Suggested Citation: Naish C, Doyle-Baker PK, Ingstrup MS, McCormack GR. An exploration of parent perceptions of a take-home loose parts play kit intervention during the COVID-19 pandemic. Plos one. 2023 Oct 10;18(10):e0292720.
Posted October 24, 2023
Writing and Infographic by Calli Naish, BAS
Frost JL. A history of children’s play and play environments: toward a contemporary child- saving movement. 1st ed. New York: Routledge; 2010.
Gray P. The decline of play and the rise of psychopathology in children and adolescents. Am. J. Play. 2011; 3:443–463.
Huizinga J. Homo Ludens: A study of the play-element in culture. Boston: Beacon Press. 1955.
Rubin KH, Fein GG, Vandenberg B. Play. In Hetheringson EM, Mussen PH, editors. Handbook of child psychology, Vol. 4, New York: Wiley; 1983. 693-774.
Dankiw KA, Tsiros MD, Baldock KL, Kumar S. The impacts of unstructured nature play on health in early childhood development: A systematic review. PloS One. 2020;15(2): e0229006–e0229006. https://doi.org/10.1371/journal.pone.0229006.
Wahl-Alexander Z, Morehead CA. An observational assessment of physical activity levels and social behaviour during residential summer camp unstructured time. Qual Res. 2020; 34(4): 387-392. doi: 10.1177/0890117119897191
Lester S, Russell W. Children’s right to play. An examination of the importance of play in the lives of children worldwide. Working paper No 57. The Hague, The Netherlands.
Yogman M, Garner A, Hutchinson J, Hirsh-Pasek K, Golinko RM, Baum, R et al. The power of play: A pediatric role in enhancing development in young children. Pediatrics. 2018;142(3): 1-16. doi: 10.1542/peds.2018-2058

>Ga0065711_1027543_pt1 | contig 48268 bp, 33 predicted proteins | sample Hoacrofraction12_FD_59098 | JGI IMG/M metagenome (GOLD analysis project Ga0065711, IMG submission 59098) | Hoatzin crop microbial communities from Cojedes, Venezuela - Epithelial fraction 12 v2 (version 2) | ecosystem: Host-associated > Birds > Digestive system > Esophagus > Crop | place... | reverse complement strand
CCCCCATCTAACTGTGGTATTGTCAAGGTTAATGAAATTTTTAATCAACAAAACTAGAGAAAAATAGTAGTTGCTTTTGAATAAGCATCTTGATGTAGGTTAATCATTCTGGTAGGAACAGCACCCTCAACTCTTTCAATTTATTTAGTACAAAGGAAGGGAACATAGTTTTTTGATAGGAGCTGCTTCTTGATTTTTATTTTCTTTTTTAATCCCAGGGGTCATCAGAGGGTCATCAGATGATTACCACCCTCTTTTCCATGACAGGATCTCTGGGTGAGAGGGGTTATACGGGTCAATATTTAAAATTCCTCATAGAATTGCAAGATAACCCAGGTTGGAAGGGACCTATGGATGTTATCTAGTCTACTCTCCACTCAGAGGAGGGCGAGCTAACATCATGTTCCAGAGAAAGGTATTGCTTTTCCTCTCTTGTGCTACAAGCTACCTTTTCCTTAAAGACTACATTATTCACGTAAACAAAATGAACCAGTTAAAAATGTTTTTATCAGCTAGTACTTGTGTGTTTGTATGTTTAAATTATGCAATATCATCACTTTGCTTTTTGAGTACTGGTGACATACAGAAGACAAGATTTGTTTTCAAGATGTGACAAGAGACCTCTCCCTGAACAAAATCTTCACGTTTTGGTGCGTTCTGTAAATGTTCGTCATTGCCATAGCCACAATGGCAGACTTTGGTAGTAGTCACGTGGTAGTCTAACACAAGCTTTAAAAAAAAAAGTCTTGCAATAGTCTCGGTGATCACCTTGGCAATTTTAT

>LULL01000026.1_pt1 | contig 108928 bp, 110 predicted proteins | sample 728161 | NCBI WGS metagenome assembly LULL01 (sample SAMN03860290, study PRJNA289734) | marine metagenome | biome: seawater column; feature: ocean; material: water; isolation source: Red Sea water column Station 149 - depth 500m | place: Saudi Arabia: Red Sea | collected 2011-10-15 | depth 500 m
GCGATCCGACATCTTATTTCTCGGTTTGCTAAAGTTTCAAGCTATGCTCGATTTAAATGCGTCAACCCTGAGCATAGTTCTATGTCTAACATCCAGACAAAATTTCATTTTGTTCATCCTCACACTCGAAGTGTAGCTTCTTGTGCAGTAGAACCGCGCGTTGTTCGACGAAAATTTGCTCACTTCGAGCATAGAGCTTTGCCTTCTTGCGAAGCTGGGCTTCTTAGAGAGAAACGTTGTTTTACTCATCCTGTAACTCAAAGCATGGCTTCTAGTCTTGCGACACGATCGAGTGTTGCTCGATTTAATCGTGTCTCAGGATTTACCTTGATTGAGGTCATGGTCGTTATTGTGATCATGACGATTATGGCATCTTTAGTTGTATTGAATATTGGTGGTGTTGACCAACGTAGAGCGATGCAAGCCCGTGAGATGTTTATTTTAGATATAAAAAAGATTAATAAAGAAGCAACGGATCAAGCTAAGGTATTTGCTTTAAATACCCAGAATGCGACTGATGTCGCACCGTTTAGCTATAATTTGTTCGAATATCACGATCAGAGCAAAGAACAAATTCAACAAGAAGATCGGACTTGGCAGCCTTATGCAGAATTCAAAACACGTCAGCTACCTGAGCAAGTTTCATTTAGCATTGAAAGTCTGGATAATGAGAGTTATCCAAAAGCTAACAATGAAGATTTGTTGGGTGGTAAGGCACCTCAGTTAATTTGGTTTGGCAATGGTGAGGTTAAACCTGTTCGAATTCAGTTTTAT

Veitch J, Bagley S, Ball K, Salmon, J. Where do children usually play? A qualitative study of parents’ perceptions of influences on children’s active free-play. Health Place. 2006; 12: 383–393. doi: 10.1016/j.healthplace.2006loebach.02.009
Marsh J, Plowman L, Yamada-Rice D, Bishop J, Scott F. Digital play: A new classification. Early Years. 2016;36(3): 242-53. doi: 10.1080/09575146.2016.1167675
Gibson JL, Cornell M, Gill T. A systematic review of research into the impact of loose parts play on children’s cognitive, social and emotional development. School Ment Health. 2017; 9(4): 295–309. doi:10.1007/s12310-017-9220-9
Nicholson S. How not to cheat children: The theory of loose parts. Landscape Archit. 1971; 62:30–34. Available from https://media.kaboom.org/docs/documents/pdf/ip/Imagination-Playground-Theory-of-Loose-Parts-Simon-Nicholson.pdf